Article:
Eskilstuna's history dates back to medieval times when English monk Saint Eskil made "Tuna" his base and diocese of the South coast of Lake Mälaren. Saint Eskil was stoned to death by the pagan vikings of neighbouring town Strängnäs, trying to convert them to Christianity. Saint Eskil was buried in his monastery church in Tuna. Later the pagan city of Strängnäs was Christianised and was given the privilege of becoming diocese of South Lake Mälaren.
Later "Eskil" was added in to the word "Tuna". However, the town of Eskilstuna did not receive municipal privileges due to its proximity to the medieval city of Torshälla. The monastery of Saint Eskil was completely destroyed by Swedish king Gustav Vasa during the Protestant Reformation.
The present Kloster Kyrka, a monastery church, was built according to plans by architect Otar Hökerberg . It was opened May 29, 1929. Above the main entrance is a sculpture depicting Saint Eskil. The entrance door to the church is surrounded by paintings of the apostles Paul and Peter. The old altar is high and wide staircases of stone leading up from the nave. The altarpiece from the 1600s is the work of the Flemish master Martin de Vos and represents the shepherds' adoration.References:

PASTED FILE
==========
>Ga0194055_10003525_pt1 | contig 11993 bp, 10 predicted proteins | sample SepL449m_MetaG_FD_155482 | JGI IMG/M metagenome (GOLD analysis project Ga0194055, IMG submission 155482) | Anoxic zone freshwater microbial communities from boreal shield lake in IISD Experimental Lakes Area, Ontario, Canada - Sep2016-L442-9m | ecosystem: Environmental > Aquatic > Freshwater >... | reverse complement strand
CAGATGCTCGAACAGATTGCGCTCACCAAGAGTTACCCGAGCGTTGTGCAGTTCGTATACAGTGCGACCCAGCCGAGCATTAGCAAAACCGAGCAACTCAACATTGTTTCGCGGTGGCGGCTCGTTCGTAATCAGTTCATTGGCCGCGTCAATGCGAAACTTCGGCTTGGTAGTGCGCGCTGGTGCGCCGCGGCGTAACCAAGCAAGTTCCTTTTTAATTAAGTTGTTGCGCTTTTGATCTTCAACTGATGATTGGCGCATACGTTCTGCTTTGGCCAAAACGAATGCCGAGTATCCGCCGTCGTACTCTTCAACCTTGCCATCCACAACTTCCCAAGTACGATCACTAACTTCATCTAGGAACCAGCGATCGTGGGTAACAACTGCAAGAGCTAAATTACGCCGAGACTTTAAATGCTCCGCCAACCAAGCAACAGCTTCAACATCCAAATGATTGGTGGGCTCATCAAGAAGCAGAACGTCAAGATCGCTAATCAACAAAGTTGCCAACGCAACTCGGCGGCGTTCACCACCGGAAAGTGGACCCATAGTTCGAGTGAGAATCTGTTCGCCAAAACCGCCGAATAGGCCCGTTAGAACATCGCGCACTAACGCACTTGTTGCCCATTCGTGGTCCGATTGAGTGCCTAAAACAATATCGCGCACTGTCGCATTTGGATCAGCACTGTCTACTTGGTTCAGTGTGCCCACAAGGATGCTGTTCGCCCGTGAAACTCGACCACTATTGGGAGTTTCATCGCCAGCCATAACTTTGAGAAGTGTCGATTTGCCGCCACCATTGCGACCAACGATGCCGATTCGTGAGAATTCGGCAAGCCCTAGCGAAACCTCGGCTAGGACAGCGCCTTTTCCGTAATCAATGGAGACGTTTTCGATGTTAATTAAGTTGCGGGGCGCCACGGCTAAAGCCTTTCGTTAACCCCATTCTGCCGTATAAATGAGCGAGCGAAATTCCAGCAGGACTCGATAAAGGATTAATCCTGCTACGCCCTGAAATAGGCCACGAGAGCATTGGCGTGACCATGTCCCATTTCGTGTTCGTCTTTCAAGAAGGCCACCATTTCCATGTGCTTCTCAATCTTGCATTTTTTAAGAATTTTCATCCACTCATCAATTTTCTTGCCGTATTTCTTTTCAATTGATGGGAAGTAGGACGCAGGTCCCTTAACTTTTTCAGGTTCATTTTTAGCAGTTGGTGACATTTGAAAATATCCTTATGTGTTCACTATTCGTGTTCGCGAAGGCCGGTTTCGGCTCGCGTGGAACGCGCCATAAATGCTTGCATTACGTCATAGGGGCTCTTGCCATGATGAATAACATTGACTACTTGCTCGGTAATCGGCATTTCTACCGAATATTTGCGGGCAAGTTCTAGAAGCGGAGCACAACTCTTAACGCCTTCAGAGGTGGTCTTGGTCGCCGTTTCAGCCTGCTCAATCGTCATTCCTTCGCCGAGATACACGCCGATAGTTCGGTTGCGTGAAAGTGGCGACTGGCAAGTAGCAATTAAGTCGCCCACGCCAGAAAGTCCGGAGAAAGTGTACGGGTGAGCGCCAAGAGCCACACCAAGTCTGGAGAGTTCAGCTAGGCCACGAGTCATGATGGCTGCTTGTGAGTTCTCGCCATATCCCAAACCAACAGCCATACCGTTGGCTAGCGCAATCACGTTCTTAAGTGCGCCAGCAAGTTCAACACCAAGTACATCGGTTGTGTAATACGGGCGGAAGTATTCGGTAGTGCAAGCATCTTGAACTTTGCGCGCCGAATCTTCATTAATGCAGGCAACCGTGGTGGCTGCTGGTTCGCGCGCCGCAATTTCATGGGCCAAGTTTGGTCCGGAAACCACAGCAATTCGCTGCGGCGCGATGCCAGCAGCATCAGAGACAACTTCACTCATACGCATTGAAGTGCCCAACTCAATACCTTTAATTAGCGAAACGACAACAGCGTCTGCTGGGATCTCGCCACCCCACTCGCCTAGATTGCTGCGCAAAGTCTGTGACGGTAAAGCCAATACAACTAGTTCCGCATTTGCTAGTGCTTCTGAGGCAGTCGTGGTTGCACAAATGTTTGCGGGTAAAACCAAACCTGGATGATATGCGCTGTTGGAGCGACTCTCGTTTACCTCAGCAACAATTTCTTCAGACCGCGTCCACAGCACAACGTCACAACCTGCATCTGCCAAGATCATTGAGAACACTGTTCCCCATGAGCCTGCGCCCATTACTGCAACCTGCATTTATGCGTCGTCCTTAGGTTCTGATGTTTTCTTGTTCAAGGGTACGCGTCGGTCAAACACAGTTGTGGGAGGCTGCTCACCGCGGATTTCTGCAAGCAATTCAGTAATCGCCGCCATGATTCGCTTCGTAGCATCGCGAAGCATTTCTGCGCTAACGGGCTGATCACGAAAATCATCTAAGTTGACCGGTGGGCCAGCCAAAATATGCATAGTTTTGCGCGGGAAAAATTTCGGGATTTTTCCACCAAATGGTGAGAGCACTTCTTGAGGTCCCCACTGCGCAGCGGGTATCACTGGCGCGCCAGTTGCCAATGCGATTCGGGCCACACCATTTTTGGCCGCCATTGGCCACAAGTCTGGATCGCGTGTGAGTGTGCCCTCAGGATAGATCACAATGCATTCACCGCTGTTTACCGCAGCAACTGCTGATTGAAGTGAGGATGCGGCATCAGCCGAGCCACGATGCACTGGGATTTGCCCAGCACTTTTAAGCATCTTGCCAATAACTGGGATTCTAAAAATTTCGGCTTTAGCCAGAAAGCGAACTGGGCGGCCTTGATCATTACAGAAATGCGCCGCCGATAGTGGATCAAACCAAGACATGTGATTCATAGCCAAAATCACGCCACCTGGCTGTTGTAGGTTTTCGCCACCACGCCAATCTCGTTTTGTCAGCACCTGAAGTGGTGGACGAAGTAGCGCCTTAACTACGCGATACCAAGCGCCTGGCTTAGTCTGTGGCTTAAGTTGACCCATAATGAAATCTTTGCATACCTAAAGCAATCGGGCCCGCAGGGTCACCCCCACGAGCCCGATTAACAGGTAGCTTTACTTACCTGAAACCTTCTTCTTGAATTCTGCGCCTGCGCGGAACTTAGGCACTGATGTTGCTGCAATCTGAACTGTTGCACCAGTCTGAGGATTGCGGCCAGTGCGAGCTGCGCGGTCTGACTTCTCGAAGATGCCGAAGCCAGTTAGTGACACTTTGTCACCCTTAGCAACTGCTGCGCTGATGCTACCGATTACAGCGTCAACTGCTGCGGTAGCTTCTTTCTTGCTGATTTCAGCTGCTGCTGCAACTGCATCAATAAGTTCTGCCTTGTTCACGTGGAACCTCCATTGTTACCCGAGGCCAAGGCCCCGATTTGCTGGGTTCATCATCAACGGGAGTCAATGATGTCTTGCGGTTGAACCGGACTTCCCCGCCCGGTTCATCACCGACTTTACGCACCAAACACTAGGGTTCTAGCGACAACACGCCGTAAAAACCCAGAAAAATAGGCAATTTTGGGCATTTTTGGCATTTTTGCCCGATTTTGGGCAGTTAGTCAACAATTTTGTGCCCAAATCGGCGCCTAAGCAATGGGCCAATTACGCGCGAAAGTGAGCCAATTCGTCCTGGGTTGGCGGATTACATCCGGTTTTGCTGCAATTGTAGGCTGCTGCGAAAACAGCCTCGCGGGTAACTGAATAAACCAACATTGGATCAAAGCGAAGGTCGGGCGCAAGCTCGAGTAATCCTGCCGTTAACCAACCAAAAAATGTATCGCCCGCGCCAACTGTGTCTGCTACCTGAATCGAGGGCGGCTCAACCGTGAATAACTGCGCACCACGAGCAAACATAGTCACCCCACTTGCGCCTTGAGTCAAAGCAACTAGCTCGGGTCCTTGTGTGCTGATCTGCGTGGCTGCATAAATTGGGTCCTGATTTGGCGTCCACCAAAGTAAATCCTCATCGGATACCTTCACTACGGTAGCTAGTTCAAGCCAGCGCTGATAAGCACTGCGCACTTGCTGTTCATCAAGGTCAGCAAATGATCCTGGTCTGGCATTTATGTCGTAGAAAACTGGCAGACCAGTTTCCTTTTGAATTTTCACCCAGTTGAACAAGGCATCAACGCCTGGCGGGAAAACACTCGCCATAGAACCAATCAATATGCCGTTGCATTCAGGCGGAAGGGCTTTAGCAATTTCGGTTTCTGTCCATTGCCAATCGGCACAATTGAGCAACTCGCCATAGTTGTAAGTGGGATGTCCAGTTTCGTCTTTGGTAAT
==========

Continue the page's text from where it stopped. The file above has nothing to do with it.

The Amphitheatre of the Three Gauls was part of the federal sanctuary of the three Gauls dedicated to the cult of Rome and Augustus celebrated by the 60 Gallic tribes when they gathered at Lugdunum (Lyon). The amphitheatre was built at the foot of the La Croix-Rousse hill at what was then the confluence of the Rhône and Saône.
Excavations have revealed a basement of three elliptical walls linked by cross-walls and a channel surrounding the oval central arena. The arena was slightly sloped, with the building"s south part supported by a now-vanished vault. The arena"s dimensions are 67,6m by 42m. This phase of the amphitheatre housed games which accompanied the imperial cult, with its low capacity (1,800 seats) being enough for delegations from the 60 Gallic tribes.
The amphitheatre was expanded at the start of the 2nd century. Two galleries were added around the old amphitheatre, raising its width from 25 metres to 105 metres and its capacity to about 20,000 seats. In so doing it made it a building open to the whole population of Lugdunum and its environs.